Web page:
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Scarlet Harris

Scarlet Harris

Scarlet it the TUC’s Women’s Equality Officer, based in the Equality and Employment Rights Department. She joined the TUC in 2009 and works on policy issues such as maternity rights; representation of women in unions; occupational segregation; women in the labour market; equal pay; sex discrimination and family policy.

  • It’s no secret that we all seem to gather more and more caring responsibilities as we go along. Nor is it any great secret that women tend to accumulate more caring responsibilities than men. Grandparents Plus and others have rightly highlighted the growing importance of grandparents caring for children as the cost of formal childcare spirals out of reach for many families. When I recently surveyed union members aged 50 +about juggling caring responsibilities and work, I was expecting a high proportion of respondents to cite grandparenting duties as one of the main caring responsibilities. Indeed, some 60% of those questioned reported that they look after a family member or friend as well as going to work. Perhaps unsurprisingly the majority of those who had caring responsibilities (50%) were caring for a parent. What surprised me more was that the next largest group being cared for by respondents was children, rather than grandchildren.

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    Posted on November 6th, 2013 by Scarlet Harris filed under: Blog

  • Figures gathered by the Labour Party’s Commission on Older Women have substantiated something that we all know already: Women over 50 are a rare sight on our TV screens. We all know this already because we can see with our own eyes that these women are all but invisible every time we switch on the news.

    Apparently there is some received wisdom that men gain gravitas as they age. They become “silver foxes” or “authoritative”. Women on the other hand simply become invisible. Grey haired women are not silver foxes. Apparently they’re an embarrassment to be excised from our screens lest they offend viewers and remind us that women are not simply decorative objects whose worth is measured in terms of youth and attractiveness.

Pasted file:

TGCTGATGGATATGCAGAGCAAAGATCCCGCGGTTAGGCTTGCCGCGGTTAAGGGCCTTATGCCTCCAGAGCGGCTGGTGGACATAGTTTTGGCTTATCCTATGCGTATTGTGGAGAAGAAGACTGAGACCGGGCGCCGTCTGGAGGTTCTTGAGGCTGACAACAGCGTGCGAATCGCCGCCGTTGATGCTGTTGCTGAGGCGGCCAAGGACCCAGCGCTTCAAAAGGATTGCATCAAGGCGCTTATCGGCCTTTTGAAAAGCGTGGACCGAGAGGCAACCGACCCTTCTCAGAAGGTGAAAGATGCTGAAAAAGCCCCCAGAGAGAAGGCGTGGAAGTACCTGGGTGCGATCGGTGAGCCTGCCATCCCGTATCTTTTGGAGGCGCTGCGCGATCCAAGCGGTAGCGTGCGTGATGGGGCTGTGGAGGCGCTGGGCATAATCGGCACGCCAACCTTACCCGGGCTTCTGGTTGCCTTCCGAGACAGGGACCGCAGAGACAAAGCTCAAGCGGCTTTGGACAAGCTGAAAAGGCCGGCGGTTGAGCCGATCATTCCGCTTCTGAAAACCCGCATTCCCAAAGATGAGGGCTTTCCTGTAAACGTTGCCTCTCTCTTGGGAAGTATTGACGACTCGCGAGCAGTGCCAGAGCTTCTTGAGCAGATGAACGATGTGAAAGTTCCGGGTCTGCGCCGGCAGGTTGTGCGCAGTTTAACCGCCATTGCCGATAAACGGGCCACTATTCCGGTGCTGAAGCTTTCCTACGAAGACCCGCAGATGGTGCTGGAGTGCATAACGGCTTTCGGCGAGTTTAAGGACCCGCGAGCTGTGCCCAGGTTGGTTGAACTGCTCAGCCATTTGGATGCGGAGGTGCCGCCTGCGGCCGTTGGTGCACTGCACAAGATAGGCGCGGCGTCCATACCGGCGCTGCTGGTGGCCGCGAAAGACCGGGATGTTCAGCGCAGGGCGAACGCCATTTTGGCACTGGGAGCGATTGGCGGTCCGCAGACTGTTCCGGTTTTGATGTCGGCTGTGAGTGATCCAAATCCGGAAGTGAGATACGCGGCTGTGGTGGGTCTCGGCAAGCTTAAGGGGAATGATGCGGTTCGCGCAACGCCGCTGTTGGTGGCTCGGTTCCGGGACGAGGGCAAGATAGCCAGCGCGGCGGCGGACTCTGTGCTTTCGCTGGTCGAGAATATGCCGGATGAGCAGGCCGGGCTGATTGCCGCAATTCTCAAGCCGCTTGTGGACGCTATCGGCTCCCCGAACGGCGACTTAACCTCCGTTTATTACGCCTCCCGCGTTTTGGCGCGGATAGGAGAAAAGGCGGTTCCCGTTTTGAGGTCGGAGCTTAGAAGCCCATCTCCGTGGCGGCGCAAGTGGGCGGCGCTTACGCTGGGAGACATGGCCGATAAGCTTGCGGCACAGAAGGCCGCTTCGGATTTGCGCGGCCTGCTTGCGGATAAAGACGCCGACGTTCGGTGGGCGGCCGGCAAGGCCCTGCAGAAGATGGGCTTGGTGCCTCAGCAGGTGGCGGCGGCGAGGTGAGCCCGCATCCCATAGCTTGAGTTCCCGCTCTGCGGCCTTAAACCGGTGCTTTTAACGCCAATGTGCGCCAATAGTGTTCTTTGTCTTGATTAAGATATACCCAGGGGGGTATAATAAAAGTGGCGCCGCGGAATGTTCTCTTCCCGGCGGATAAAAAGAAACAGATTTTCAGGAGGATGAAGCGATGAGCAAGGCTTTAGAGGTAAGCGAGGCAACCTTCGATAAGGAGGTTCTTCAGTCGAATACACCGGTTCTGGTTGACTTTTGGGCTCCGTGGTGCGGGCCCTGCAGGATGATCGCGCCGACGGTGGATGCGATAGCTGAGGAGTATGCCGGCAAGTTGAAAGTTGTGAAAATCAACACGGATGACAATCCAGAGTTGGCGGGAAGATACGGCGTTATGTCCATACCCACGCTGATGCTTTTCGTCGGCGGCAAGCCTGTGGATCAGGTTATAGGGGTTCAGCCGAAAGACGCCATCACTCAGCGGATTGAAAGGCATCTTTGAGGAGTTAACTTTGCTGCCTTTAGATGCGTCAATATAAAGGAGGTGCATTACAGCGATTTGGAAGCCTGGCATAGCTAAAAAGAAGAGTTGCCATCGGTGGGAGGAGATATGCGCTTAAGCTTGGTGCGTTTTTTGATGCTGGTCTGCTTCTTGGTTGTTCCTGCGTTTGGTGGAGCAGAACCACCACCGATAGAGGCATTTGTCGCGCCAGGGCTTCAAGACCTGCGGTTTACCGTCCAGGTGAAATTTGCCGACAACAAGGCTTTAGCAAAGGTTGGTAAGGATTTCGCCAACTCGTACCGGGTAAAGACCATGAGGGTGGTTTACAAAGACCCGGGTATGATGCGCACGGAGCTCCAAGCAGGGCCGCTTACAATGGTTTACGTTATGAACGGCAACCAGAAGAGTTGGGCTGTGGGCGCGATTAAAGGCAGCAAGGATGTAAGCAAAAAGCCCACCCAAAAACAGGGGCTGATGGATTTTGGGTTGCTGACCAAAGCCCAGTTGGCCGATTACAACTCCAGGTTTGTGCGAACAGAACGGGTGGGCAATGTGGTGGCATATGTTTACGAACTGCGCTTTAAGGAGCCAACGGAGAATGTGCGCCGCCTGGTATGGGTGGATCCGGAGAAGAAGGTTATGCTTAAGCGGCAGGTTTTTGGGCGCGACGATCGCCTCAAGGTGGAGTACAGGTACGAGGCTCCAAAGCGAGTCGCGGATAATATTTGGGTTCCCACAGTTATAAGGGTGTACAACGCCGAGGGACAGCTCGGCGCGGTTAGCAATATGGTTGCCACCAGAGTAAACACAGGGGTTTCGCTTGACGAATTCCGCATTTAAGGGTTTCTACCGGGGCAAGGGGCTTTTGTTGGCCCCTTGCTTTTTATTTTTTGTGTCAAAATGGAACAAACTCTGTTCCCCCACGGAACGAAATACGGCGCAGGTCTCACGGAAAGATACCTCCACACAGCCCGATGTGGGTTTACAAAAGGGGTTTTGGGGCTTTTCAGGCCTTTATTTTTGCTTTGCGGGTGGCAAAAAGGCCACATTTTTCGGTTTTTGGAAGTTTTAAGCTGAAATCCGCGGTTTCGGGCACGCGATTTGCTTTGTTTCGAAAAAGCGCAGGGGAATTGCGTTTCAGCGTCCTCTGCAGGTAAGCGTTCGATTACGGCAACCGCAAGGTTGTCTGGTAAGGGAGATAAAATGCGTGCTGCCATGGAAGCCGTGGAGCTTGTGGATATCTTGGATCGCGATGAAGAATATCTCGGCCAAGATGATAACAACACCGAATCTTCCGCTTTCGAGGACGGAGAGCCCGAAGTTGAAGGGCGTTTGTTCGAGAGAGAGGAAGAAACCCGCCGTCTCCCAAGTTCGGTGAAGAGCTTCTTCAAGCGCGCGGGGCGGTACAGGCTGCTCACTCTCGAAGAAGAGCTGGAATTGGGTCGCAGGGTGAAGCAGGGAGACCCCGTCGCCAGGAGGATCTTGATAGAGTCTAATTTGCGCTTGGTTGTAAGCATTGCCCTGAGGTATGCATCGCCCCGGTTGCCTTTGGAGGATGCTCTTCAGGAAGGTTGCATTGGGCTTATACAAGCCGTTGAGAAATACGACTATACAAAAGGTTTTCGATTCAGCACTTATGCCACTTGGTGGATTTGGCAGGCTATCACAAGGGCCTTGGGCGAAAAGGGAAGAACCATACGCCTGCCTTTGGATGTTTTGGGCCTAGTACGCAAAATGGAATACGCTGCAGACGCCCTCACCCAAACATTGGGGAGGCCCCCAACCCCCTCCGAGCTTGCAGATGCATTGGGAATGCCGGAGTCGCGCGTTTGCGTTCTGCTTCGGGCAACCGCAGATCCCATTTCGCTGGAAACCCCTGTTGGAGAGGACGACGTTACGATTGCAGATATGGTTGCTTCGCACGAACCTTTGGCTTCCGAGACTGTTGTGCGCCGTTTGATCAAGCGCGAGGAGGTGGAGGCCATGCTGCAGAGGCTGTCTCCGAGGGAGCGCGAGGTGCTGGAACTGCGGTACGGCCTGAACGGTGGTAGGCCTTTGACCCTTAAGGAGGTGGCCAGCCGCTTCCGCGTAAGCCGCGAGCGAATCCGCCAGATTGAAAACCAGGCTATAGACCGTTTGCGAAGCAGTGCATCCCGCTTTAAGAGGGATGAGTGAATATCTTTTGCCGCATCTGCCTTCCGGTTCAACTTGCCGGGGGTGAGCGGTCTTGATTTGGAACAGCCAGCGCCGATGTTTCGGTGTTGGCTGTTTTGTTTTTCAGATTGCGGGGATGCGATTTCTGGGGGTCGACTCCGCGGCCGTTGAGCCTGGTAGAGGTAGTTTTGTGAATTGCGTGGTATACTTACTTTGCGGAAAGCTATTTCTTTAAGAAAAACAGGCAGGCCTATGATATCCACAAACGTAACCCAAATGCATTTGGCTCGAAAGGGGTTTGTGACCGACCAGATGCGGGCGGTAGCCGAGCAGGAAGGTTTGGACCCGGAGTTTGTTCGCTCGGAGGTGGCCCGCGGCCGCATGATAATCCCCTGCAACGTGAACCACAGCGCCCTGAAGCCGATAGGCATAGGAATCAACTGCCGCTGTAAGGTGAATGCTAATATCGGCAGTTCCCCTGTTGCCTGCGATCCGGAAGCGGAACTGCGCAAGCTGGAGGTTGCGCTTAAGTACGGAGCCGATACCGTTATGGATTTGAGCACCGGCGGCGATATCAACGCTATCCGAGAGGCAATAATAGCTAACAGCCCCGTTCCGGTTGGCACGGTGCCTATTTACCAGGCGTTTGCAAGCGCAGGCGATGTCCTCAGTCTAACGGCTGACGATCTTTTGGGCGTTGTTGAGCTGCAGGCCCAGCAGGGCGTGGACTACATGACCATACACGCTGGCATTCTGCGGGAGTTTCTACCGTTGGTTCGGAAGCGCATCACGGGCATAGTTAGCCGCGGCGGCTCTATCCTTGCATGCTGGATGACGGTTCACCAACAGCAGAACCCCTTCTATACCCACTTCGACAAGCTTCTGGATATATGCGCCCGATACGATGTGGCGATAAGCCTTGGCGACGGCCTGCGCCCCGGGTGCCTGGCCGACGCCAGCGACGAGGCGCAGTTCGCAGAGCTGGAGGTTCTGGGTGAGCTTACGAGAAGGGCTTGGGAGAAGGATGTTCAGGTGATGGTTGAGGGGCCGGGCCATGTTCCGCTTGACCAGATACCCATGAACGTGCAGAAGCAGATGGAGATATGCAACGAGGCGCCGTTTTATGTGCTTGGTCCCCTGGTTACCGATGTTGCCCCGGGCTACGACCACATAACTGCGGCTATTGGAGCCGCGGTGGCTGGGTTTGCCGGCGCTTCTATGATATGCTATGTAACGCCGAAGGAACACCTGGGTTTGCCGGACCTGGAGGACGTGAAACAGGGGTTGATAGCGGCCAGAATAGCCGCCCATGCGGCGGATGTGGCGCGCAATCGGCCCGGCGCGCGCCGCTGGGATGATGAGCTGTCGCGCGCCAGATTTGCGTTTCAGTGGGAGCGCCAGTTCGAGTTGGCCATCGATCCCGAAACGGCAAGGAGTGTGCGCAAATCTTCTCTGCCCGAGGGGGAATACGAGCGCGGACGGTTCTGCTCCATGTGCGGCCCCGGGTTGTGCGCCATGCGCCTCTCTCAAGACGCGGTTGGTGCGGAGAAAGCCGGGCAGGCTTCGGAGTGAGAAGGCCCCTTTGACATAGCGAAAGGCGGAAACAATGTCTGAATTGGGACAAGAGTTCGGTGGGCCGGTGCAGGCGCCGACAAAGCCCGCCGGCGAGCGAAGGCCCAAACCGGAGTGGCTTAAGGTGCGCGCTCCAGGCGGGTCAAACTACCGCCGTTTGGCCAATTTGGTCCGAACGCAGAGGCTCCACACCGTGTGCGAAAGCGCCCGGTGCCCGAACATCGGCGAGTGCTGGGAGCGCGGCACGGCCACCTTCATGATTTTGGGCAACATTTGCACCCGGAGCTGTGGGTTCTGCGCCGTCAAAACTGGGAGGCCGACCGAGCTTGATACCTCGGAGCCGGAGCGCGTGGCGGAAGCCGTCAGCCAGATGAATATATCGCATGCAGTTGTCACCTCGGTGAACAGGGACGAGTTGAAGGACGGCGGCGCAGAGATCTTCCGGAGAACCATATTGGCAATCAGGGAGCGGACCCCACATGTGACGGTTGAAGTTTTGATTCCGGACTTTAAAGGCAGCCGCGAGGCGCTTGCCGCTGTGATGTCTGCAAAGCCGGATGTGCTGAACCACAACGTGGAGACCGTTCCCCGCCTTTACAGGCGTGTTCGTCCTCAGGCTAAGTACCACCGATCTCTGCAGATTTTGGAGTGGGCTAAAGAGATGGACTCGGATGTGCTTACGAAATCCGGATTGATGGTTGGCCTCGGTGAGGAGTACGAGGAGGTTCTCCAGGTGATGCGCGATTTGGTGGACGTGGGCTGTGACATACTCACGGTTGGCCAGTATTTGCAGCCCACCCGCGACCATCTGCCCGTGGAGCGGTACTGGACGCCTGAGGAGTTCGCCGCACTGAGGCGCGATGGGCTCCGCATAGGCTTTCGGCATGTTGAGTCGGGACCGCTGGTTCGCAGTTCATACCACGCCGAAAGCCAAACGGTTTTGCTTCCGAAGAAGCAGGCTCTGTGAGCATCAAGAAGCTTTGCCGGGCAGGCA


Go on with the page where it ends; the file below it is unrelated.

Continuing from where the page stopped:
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    Posted on May 16th, 2013 by Scarlet Harris filed under: Blog

  • After many years of seemingly being invisible to the media and policy makers, it’s good to see the recent flurry of interest in the issues facing older women in society. Just in the last few months we’ve seen the TUC’s Age Immaterial campaign, the Labour Party’s Commission on Older Women, labour market analysis from IPPR and the Resolution Foundation, and a range of reports and initiatives from voluntary sector organisations with an interest in older women.

    As Camilla Palmer explains in her blog post, Miriam O’Reilly’s landmark tribunal victory against the BBC highlighted the way in which ageism and sexism combine to create a double whammy of discrimination against older women at work and in public life.

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    Posted on March 27th, 2013 by Scarlet Harris filed under: Blog